The TD5 wheel bearings have a range of shims, and everything in there is machined steel. Theres no guarantee the new cross drilled gear will be the same size as the old one.

I've seen wheel bearings that have welded themselves to stub axles because they've been overtightened, so you cant really just say they'll only get hot and whine...

If your going to the effort of doing a job, its my opinion it should be done properly. Dont do it properly and you'll just end up under the truck again doing the job again. If you want to bodge it up, then fine, but dont try to claim thats the right way to do it.

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If you press a new set of bearings onto a new input gear, they could be quite a way out in terms of the magnitude of difference in the shims. That is why you ought to do it for new bearings and gears.

I don't agree. If all you do is change the bearings and you find the shims need to be changed then either the gears are worn to the point where they need to be replaced or you have not got the parts together properly.

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Well for starters...

<SNIP>

Next time you do this job then, tell us what the old and the new shims were.

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I don't agree. If all you do is change the bearings and you find the shims need to be changed then either the gears are worn to the point where they need to be replaced or you have not got the parts together properly.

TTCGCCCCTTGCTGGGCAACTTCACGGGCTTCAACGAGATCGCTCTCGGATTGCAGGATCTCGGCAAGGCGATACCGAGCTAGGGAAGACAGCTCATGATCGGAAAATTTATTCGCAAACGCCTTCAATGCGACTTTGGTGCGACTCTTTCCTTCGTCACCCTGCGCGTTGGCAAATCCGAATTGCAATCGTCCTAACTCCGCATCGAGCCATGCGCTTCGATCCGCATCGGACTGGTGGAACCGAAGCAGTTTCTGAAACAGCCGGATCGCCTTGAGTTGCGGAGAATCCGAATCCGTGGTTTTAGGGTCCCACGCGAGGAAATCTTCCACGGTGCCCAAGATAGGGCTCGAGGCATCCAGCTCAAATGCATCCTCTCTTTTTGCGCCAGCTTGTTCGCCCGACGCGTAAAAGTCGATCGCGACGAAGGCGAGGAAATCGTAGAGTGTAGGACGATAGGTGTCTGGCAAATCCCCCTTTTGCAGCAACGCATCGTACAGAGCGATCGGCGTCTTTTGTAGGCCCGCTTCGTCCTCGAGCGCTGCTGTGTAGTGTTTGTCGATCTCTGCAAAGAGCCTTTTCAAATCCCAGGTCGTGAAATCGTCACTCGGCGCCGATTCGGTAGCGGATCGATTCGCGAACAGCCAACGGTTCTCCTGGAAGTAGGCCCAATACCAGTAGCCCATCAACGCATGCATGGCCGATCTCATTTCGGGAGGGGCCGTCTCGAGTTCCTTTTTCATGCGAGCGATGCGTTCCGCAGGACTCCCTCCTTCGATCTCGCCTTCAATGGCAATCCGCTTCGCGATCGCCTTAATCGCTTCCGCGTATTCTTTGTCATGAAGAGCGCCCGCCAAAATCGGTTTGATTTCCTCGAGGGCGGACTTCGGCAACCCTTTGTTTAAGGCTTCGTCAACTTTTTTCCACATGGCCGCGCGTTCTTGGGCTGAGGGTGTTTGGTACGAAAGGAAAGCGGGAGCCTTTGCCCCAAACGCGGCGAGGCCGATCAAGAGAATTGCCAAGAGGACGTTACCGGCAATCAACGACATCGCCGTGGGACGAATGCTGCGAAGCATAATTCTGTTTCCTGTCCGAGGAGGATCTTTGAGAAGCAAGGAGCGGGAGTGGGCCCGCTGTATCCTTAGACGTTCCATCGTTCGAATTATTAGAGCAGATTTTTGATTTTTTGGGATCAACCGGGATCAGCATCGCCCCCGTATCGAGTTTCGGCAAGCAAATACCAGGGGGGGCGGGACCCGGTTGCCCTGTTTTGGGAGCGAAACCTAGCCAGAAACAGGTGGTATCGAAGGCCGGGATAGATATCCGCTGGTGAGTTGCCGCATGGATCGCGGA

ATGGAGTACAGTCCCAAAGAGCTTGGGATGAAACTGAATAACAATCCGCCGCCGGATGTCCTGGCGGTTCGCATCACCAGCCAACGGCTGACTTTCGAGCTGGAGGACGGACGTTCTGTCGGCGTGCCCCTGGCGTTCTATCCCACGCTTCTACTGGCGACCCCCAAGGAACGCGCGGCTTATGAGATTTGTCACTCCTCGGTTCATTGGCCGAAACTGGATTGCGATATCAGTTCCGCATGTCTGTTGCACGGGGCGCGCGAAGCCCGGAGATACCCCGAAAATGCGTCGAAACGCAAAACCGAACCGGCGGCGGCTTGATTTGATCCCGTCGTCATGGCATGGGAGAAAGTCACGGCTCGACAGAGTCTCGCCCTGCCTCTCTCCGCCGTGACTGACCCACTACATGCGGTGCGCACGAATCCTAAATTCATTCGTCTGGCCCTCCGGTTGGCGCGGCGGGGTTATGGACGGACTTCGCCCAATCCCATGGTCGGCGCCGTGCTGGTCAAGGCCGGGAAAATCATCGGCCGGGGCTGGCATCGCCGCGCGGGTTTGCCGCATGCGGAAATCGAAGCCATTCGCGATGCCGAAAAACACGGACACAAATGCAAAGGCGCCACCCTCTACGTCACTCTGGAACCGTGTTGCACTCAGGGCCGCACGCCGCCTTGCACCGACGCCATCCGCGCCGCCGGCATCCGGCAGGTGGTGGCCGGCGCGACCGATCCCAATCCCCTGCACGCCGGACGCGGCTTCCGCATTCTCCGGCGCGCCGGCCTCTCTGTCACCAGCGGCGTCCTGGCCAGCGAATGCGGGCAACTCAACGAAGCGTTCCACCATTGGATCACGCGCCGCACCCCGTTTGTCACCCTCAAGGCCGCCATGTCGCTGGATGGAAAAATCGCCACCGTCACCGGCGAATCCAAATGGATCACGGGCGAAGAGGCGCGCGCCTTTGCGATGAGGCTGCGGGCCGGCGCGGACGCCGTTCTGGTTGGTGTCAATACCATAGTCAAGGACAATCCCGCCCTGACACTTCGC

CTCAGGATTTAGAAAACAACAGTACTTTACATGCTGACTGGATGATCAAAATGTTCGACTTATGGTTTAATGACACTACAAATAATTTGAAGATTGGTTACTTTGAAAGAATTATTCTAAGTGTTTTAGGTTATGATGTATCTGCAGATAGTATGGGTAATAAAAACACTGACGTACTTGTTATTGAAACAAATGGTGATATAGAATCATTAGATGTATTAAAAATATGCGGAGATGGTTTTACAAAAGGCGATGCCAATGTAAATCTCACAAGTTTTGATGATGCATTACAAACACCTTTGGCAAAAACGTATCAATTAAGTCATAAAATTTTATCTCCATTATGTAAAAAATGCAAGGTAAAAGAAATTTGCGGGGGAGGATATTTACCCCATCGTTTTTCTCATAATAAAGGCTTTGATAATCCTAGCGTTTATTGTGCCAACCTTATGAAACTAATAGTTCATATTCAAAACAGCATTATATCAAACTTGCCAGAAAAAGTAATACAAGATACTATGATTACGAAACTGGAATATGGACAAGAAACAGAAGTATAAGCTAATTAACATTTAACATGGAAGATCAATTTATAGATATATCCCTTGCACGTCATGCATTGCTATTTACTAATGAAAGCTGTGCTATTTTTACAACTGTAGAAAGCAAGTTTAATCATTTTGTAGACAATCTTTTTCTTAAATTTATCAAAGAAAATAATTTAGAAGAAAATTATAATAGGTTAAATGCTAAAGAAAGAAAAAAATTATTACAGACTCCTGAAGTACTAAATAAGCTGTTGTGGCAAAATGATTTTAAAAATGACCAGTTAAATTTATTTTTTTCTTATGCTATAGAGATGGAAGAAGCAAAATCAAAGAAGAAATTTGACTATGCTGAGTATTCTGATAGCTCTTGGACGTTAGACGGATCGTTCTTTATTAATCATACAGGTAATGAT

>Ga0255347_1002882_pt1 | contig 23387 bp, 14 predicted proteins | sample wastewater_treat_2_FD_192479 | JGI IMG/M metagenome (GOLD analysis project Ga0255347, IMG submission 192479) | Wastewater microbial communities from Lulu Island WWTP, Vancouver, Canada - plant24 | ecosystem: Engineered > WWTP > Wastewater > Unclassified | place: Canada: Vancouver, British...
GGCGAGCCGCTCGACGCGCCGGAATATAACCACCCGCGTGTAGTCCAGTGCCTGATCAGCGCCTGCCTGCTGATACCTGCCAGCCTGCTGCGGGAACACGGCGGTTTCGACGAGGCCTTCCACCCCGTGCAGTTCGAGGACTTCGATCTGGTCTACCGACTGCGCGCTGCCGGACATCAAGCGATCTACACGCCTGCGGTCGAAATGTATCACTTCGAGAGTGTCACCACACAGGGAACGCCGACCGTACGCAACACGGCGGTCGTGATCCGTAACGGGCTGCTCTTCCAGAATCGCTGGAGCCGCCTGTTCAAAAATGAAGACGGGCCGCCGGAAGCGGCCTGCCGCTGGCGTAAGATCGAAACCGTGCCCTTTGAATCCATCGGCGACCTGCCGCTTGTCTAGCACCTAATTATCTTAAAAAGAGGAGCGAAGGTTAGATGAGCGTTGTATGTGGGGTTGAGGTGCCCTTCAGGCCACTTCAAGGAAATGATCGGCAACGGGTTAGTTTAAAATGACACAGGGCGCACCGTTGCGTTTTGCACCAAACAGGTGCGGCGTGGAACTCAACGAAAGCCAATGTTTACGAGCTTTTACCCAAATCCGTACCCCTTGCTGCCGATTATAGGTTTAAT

Well, thats up to you, but if when comparing the originally fitted gear and bearing, there is 0.25mm difference in the casting of the gear and the same in the casting of the bearing (which is pressed onto the input gear - more room for error here too), that is potentially 0.5mm too much or too little transferred to the position of the bearing and needs correcting with shims - that is what they are there for. I agree with aragorn - it hardly takes a lot of time to do the job properly and in doing so will give you a box that should be reliable in service. Shimming it up is a PITA, but it is there for a reason.

To the OP, the detail is all in the re-build manual (see attached PDF)

LT230T_Transfer_Box_Overhaul_Manual.pdf